[0086]FIG. 15 illustrates schematically the relationship of TE and TM modes as an optical signal propagates through a reduced-width waveguide segment. The change in relative velocity of the two modes creates a phase change difference (φTETM) over a given waveguide length L. The magnitude of the phase change difference varies as a function of the height h of the waveguide core and the length L and width w of the reduced-width segment. FIG. 16 illustrates phase change differences (φTETM) per unit length L for a number of different core heights h (5, 6, 7, and 8 μm) over a range of widths w (3-12 μm).

[0087] Referring to FIG. 17, the data of FIG. 16 may be used to design an appropriate compensating waveguide segment 80 according to the present invention. For example, given a square waveguide with a core height h of 5 μm and a rectangular reduced-width core segment with the same height and a reduced-width of 3 μm, it may be noted that the reduced-width core segment 85 will introduce a phase change difference of about −35 deg./cm. Accordingly, to compensate for the −35 deg./cm phase change difference the compensating waveguide segment 80 should be designed to introduce a phase change difference of about +35 deg./cm. Given the same core height of 5 μm, it may then be noted from the data of FIG. 16 that core width of the compensating waveguide segment should be about 8.5 μm to introduce the +35 deg./cm compensation. In the illustrated embodiment, the thinned-down portion defines a length of about 2 cm, the compensating element defines a length that is at least about 2 cm, and the tapered transitions define a length of about 0.3 cm.

[0088] As is noted above, the phase shift data is presented in FIG. 16 as a function of the length L of the compensating waveguide segment 80. Accordingly, it is also possible to control the compensating phase shift introduced by the compensating waveguide segment 80 by controlling its length L. For example, referring to FIG. 17, the above-noted −35 deg./cm phase change difference may be compensated for by (i) utilizing the compensating waveguide segment discussed above, having a core width of about 8.5 μm and a length equal to the length of the reduced-width core segment 85 (L=2 cm) or by (ii) utilizing a compensating waveguide segment having a core width of about 6.5 μm and a length twice that of the length of the reduced-width core segment 85 (L=4 cm). One problem with this approach, however, is that the length L can become too large for the practicalities of device design. Accordingly, preferred parameters compensate for phase shifting while minimizing the length dimension L.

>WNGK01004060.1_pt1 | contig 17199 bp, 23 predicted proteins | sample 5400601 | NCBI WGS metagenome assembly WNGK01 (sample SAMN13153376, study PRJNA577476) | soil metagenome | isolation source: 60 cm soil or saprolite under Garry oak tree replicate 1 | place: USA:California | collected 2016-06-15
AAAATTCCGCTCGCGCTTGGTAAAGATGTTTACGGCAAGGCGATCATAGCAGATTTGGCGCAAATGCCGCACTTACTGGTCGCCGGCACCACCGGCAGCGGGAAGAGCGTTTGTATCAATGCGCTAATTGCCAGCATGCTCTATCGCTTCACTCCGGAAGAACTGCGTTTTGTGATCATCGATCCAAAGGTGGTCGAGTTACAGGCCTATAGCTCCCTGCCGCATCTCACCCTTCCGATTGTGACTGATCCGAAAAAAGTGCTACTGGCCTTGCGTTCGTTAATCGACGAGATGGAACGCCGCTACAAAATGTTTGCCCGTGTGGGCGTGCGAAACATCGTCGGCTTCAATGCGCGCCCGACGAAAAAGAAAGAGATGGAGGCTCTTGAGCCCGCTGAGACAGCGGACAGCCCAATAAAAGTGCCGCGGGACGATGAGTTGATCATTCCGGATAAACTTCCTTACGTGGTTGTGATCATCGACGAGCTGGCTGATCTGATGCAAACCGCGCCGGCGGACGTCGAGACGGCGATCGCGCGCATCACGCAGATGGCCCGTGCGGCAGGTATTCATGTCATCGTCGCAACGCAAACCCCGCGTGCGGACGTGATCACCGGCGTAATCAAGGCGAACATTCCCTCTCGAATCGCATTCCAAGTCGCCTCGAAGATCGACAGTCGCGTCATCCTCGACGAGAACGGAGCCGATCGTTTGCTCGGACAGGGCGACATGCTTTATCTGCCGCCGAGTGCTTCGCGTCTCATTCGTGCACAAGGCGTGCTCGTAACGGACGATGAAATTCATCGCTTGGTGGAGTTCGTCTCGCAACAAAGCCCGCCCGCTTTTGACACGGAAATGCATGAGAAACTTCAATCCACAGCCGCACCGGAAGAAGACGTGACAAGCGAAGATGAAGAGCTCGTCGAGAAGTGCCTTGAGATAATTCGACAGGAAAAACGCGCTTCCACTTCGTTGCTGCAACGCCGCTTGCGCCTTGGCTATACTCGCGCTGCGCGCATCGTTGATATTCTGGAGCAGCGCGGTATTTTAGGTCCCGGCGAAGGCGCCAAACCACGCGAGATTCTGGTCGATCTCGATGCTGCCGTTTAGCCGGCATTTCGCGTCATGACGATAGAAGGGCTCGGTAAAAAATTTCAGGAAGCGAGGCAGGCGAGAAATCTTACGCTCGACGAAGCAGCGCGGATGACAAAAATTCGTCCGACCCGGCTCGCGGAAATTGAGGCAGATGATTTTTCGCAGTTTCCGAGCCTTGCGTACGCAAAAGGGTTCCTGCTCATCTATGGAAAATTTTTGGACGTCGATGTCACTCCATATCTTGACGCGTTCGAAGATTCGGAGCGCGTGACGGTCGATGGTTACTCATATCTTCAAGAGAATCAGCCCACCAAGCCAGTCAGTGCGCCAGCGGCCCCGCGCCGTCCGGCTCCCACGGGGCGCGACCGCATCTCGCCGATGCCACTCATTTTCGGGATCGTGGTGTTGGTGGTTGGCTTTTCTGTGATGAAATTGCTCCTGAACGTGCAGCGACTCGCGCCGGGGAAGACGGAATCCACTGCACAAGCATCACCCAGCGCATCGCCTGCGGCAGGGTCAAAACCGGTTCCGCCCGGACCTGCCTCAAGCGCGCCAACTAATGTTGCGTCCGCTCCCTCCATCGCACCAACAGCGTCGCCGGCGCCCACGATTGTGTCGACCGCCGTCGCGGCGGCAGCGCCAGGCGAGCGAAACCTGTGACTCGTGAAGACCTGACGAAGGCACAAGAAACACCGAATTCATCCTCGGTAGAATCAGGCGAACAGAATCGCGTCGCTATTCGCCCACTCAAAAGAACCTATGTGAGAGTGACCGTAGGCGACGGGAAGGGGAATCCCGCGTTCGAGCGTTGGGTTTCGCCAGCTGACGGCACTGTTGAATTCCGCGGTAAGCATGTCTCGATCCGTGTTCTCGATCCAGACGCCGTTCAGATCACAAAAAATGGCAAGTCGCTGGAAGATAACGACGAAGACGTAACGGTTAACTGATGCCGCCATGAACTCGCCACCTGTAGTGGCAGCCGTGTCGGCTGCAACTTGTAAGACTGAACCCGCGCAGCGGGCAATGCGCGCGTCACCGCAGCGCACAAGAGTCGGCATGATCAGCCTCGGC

[0089] It is noted that selected features of the many embodiments described herein may be utilized in other embodiments of the present invention despite the fact that each embodiment description does not reference a particular feature. For example, it is contemplated that each of the embodiments described herein may take advantage of the thinned down waveguide core illustrated in FIG. 9. Further, many of the devices described herein may be rendered polarization-independent by observing the poling illustrated in FIG. 10.

[0090] It is also contemplated that the electrooptic cladding regions described herein may be replaced with other optically functional materials having a refractive index that may be controlled in response to a control parameter. Other suitable optically functional materials include non-linear materials, thermooptic materials, magnetooptic materials, and piezoelectric or electrostrictive materials with appropriate changes in electrode arrangements. For the purposes of defining and describing the present invention, it is noted that these materials are simply referred to herein as optically functional materials. The non-electrooptic analogs of the optically functional materials are referred to herein as optically non-functional materials. As is described above in relation to the electrooptic materials, the capability of independently orienting two or more optically functional cladding material regions provides additional flexibility in device design.